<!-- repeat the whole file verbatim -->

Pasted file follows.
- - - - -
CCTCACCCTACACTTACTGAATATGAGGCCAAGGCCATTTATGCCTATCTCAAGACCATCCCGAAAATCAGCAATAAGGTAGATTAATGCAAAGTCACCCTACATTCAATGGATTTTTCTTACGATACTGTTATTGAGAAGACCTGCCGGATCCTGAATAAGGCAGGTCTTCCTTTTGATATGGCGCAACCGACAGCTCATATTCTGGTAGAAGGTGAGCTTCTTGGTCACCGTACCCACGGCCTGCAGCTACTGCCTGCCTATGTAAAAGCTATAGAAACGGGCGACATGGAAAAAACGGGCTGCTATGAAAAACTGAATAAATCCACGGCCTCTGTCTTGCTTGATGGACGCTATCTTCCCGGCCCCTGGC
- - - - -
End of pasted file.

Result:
CCTCACCCTACACTTACTGAATATGAGGCCAAGGCCATTTATGCCTATCTCAAGACCATCCCGAAAATCAGCAATAAGGTAGATTAATGCAAAGTCACCCTACATTCAATGGATTTTTCTTACGATACTGTTATTGAGAAGACCTGCCGGATCCTGAATAAGGCAGGTCTTCCTTTTGATATGGCGCAACCGACAGCTCATATTCTGGTAGAAGGTGAGCTTCTTGGTCACCGTACCCACGGCCTGCAGCTACTGCCTGCCTATGTAAAAGCTATAGAAACGGGCGACATGGAAAAAACGGGCTGCTATGAAAAACTGAATAAATCCACGGCCTCTGTCTTGCTTGATGGACGCTATCTTCCCGGCCCCTGGC